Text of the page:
On episode 186, Alexis Avila speaks to college consultant and founder of Top Choice College Consulting Eric Stutman. Eric uses his research and project management skills to help his Top Choice College Consulting clients find the best fit and stay on schedule. Eric earned a BS degree from the University of Virginia School of Engineering and an MS degree from Boston University’s College of Engineering.
On today’s episode, Eric gives us his tips on how to reduce the stress of the college admissions process.
Woman: Welcome to The Prepped and Polished Podcast. The podcast that empowers you to take control of your education, featuring weekly interviews with influencers in the world of education, as well as, tutoring tips, lessons and updates. And now, here’s your host, Alexis Avila.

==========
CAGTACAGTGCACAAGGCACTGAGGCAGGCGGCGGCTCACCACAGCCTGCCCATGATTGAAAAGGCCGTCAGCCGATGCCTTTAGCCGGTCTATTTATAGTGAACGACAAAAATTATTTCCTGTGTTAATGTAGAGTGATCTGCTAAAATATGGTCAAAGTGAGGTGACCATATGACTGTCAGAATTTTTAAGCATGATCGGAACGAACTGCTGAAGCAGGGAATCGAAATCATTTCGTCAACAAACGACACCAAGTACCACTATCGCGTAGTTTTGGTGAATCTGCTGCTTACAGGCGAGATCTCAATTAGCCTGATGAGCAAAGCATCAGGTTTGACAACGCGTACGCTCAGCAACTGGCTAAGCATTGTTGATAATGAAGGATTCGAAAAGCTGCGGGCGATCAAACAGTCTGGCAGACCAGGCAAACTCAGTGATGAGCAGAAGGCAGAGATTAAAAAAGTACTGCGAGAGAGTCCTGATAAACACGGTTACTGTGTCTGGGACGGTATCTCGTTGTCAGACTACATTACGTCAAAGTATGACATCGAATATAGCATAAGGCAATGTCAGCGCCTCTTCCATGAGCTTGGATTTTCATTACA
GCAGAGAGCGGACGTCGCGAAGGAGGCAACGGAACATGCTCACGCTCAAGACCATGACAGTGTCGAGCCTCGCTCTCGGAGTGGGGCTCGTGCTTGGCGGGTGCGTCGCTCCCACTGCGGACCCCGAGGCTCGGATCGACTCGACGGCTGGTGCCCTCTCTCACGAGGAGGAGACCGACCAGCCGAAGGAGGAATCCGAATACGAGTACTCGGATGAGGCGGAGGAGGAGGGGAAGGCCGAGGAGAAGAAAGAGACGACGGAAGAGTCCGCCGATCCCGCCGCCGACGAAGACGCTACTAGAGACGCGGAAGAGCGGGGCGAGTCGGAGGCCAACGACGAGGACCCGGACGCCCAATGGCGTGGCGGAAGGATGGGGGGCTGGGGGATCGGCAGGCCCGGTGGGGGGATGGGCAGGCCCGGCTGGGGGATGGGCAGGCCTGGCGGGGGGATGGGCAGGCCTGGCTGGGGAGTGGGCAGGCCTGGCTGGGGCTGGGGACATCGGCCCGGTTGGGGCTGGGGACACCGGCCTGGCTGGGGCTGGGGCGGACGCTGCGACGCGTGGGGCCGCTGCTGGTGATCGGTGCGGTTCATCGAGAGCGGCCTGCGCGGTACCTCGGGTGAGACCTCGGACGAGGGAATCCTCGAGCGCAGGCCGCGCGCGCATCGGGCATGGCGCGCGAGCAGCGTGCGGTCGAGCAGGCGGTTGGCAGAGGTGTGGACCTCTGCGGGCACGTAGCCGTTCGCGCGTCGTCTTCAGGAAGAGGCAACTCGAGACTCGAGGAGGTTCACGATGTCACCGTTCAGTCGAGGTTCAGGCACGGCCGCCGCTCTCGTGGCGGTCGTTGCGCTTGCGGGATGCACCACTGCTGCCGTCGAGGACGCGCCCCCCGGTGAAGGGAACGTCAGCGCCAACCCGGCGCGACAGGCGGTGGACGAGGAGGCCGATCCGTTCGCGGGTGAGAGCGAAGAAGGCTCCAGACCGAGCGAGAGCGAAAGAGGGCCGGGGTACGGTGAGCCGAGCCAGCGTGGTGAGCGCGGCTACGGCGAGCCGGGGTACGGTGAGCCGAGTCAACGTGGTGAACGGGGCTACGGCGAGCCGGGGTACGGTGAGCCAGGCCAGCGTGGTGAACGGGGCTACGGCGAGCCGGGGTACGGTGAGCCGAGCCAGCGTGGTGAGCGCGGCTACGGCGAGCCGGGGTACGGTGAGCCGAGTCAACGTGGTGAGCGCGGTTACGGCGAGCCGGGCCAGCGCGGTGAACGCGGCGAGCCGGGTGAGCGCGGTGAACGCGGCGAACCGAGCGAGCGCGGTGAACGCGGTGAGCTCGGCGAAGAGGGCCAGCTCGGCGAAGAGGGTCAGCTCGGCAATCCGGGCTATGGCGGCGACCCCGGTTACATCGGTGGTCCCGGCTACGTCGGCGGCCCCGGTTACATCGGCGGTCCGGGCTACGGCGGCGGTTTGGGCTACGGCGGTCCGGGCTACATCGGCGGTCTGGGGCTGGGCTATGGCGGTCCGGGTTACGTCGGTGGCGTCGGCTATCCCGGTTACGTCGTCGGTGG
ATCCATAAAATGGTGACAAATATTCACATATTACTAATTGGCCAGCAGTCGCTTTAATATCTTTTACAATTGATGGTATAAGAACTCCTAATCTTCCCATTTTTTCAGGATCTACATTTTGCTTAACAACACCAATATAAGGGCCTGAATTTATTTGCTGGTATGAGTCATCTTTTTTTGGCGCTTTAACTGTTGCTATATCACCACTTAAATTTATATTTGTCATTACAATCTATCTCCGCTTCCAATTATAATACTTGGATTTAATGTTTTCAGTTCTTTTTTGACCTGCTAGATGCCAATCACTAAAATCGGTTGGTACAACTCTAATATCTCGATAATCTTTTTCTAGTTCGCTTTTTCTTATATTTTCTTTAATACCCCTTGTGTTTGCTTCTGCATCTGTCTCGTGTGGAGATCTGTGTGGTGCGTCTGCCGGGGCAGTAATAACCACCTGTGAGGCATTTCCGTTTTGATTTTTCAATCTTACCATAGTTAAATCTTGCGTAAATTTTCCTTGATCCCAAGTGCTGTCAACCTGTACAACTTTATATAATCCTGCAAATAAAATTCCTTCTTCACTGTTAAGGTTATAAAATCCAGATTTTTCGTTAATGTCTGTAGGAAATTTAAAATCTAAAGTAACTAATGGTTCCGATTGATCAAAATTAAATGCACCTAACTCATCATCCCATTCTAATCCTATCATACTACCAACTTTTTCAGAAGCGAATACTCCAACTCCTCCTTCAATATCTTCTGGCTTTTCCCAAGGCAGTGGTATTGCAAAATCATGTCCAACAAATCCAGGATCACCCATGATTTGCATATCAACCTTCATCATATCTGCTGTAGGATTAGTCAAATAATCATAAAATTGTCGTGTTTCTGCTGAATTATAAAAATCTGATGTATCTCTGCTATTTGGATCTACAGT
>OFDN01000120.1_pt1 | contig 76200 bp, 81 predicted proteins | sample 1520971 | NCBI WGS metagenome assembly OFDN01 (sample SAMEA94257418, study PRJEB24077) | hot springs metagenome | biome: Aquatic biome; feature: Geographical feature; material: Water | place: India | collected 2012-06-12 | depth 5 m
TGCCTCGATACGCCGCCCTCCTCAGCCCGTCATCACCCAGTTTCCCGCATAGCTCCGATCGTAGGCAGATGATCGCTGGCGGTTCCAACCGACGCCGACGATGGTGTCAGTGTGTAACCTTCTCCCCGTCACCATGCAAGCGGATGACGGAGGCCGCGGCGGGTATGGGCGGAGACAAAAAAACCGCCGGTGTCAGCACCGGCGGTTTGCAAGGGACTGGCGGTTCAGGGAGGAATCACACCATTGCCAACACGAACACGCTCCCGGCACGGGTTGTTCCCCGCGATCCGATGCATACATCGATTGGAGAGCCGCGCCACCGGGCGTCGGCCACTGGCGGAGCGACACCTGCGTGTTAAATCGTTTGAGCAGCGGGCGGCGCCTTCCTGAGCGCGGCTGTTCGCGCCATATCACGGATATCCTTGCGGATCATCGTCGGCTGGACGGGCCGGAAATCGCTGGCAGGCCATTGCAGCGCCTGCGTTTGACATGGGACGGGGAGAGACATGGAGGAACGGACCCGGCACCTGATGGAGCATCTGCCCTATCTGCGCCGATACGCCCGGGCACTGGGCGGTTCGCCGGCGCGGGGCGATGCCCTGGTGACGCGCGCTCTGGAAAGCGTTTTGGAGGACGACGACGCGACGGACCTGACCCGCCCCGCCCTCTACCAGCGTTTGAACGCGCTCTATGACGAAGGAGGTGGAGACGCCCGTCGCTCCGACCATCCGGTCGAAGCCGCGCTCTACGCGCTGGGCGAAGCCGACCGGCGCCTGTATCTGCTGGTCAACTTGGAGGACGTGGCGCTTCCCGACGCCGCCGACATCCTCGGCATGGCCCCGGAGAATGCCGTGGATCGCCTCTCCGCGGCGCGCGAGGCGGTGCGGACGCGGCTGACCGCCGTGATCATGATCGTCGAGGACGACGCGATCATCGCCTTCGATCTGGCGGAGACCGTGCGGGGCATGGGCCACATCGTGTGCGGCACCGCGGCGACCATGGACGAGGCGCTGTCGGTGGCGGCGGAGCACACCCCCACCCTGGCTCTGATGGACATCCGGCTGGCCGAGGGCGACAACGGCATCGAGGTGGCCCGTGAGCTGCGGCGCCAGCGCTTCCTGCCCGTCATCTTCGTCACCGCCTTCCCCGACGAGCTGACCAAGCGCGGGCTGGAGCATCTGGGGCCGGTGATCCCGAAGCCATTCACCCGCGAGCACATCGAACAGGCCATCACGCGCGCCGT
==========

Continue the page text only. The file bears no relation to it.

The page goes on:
Alexis: And welcome back to The Prepped and Polished Podcast.This is episode 186 and this is Alexis Avila, your host. Be sure to join our community. You can find us on SoundCloud, and Facebook, and YouTube, just type prepped and polished and you’ll find us. Go to preppedandpolish.com for more information on tutoring and test preparation. We provide that in person and online. Have a question or reaction during or after the podcasts, submit your question to radio at preppedandpolished.com. Today on episode 186, I’m speaking to College Consultant and founder of Top Choice College Consulting, Eric Stutman.
Eric also appeared on episode 154, where he talked about tips for the college search process. Eric uses his research and project management skills to help his Top Choice College Consulting clients find the best fit and stay on schedule. Eric earned his Bachelor’s Degree from University of Virginia School of Engineering and a masters from BU’s College of Engineering. On today’s episode, Eric gives us his tips on how to reduce the stress of the college admissions process. Let’s get right to it. Eric, Thanks again for coming on The Prepped and Polished Podcast. How are you today?
Eric: Good. Thank you. Thank you for inviting me.